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Laser Rangefinder


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#1 Brian Nelligan

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Posted 20 January 2009 - 01:53 PM

I'm shopping around for a laser rangefinder and I'm looking at the BOSCH DLR165 and the Hilti PD 4, does anyone have any experience with either brand or model? I've read plenty of reviews but I wanted to see how these performed when used for getting focus marks. Since neither of these models have a viewer I know they will not be ideal for bright outdoor locations.

I'm also open to suggestions for other laser rangefinders, but my budget is under $200, most of the shoots I work on are low budget.

Thanks for any advice,
Brian
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#2 Rory Hanrahan

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Posted 20 January 2009 - 02:00 PM

I've been using a Hilti rangefinder (forget the model, $350-400 range) for a while now and love it. Can't speak as to the quality of the Bosch. You'll find yourself using this everyday, and upgrading to one with a visual sight as soon as you can…
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#3 Chris Keth

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Posted 20 January 2009 - 02:24 PM

Of those I would get the Hilti. I tried out several different makes and models and the hiltis seemed to give the fastest dependable readings, and they do it live rather than pressing a button and holding still for a second and then getting a number.
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#4 David Auner aac

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Posted 20 January 2009 - 03:41 PM

I'm also open to suggestions for other laser rangefinders, but my budget is under $200, most of the shoots I work on are low budget.


Hi Brian,

forget everything in that price range. Save some more bucks and get a Leica Disto A5 or the Hilti PD32 (IIRC). The cheaper ones are just not good enough and unusable outside or under bright conditions. And forget those red glasses too, they're next to useless!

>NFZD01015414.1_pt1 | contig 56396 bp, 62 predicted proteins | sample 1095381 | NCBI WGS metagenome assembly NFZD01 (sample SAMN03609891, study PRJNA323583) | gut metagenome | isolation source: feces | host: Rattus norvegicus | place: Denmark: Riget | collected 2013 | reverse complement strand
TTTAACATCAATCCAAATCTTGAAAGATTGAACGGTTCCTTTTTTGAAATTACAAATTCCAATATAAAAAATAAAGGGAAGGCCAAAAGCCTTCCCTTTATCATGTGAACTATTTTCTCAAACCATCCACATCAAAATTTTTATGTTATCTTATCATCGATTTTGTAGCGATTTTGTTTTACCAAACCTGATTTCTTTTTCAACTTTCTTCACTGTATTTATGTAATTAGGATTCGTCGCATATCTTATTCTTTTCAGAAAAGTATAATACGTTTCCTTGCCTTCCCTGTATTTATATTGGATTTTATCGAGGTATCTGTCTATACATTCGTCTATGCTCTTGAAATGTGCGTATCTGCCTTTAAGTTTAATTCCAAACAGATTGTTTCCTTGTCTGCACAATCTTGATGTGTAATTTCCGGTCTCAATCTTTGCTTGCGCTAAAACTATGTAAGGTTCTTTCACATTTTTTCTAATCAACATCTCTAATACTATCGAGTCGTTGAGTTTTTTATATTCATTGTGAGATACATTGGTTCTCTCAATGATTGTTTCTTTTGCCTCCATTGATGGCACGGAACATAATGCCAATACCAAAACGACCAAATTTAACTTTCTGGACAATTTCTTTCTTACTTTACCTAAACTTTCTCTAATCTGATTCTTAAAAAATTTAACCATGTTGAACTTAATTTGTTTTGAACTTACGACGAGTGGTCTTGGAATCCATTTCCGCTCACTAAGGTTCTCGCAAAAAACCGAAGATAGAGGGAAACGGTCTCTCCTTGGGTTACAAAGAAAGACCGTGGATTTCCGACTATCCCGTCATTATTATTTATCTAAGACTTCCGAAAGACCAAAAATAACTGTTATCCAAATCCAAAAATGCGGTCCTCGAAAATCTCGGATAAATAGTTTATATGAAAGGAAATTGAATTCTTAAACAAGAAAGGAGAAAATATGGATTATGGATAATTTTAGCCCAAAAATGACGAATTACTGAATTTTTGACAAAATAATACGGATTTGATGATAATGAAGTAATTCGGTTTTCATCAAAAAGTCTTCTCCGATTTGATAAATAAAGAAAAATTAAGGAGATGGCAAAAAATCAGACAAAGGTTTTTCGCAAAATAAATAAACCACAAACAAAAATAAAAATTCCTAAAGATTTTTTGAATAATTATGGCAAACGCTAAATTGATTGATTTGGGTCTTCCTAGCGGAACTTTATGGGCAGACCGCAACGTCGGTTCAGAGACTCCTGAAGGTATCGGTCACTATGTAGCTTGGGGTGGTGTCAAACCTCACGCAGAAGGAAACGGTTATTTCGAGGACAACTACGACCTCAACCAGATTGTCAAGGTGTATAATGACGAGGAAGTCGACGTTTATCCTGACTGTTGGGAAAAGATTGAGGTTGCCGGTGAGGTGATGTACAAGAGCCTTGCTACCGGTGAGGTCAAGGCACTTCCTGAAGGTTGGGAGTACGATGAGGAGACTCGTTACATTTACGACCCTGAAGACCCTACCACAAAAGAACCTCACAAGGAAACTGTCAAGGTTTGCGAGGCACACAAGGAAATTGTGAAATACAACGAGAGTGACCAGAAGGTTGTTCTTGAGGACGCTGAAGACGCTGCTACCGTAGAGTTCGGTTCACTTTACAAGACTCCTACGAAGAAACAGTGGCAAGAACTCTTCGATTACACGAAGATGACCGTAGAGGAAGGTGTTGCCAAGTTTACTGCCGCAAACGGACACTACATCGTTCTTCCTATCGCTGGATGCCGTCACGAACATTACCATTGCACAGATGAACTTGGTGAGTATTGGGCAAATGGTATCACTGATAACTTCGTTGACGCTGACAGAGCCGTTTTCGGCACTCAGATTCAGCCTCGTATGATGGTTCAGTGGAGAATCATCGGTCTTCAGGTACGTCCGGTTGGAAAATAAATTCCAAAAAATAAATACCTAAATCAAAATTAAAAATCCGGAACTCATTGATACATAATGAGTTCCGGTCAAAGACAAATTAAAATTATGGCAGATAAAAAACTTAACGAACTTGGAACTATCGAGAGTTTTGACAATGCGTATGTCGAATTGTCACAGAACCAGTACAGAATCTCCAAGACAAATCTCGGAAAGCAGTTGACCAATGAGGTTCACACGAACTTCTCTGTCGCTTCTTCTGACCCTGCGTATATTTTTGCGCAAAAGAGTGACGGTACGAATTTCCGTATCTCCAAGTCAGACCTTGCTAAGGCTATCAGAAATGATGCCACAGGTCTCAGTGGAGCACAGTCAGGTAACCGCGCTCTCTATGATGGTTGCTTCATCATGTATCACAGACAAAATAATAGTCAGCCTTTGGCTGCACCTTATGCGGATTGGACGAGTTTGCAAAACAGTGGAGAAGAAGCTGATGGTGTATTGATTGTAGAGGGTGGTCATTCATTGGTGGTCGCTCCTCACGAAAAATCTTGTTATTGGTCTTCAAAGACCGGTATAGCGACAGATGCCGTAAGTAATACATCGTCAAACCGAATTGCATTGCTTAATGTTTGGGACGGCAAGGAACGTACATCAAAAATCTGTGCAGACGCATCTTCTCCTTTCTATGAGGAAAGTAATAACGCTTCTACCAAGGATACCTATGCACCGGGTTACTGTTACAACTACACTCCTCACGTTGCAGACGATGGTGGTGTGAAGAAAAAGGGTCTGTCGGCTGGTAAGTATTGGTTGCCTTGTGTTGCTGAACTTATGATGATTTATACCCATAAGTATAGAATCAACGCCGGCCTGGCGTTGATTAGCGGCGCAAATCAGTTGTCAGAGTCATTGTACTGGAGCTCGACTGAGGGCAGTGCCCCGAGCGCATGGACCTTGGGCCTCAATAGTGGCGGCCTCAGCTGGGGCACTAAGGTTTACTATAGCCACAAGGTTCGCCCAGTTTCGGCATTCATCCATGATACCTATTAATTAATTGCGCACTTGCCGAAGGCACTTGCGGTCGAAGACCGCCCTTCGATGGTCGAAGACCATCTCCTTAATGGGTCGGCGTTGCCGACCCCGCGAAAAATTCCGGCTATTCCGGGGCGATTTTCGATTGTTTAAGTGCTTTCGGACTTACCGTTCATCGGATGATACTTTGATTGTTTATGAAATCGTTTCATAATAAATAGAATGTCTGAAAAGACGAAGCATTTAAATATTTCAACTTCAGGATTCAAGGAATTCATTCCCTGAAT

Regards, Dave
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#5 Mike Thorn

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Posted 20 January 2009 - 05:03 PM

Brian,

I bought a Stanley FatMax on ebay this year for $50. It's great for indoor stuff, but it's not strong enough for outdoor work sometimes, especially in direct sunlight. But, it's a fast, cheap solution. I bought it to determine if it would be useful, with the intent of upgrading if necessary.

If you want to try it out, I'd be happy to let you borrow it for a while. I don't have any shoots coming up soon that I'll need it for.
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#6 Brian Nelligan

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Posted 21 January 2009 - 01:58 PM

Thanks everyone for your replies! I think I'll look around a little more.
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#7 John Waterman

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Posted 02 February 2009 - 12:30 AM

Brian,

I own a Leica DISTO A3, and enjoy it. The A3 was around $300 when I bought it. I'd recommend checking out Leica's other distance meters too:

http://www.leica-geo...er/lgs_5061.htm
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#8 Marque DeWinter

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Posted 02 February 2009 - 07:35 PM

Brian,

I own a Leica DISTO A3, and enjoy it. The A3 was around $300 when I bought it. I'd recommend checking out Leica's other distance meters too:

http://www.leica-geo...er/lgs_5061.htm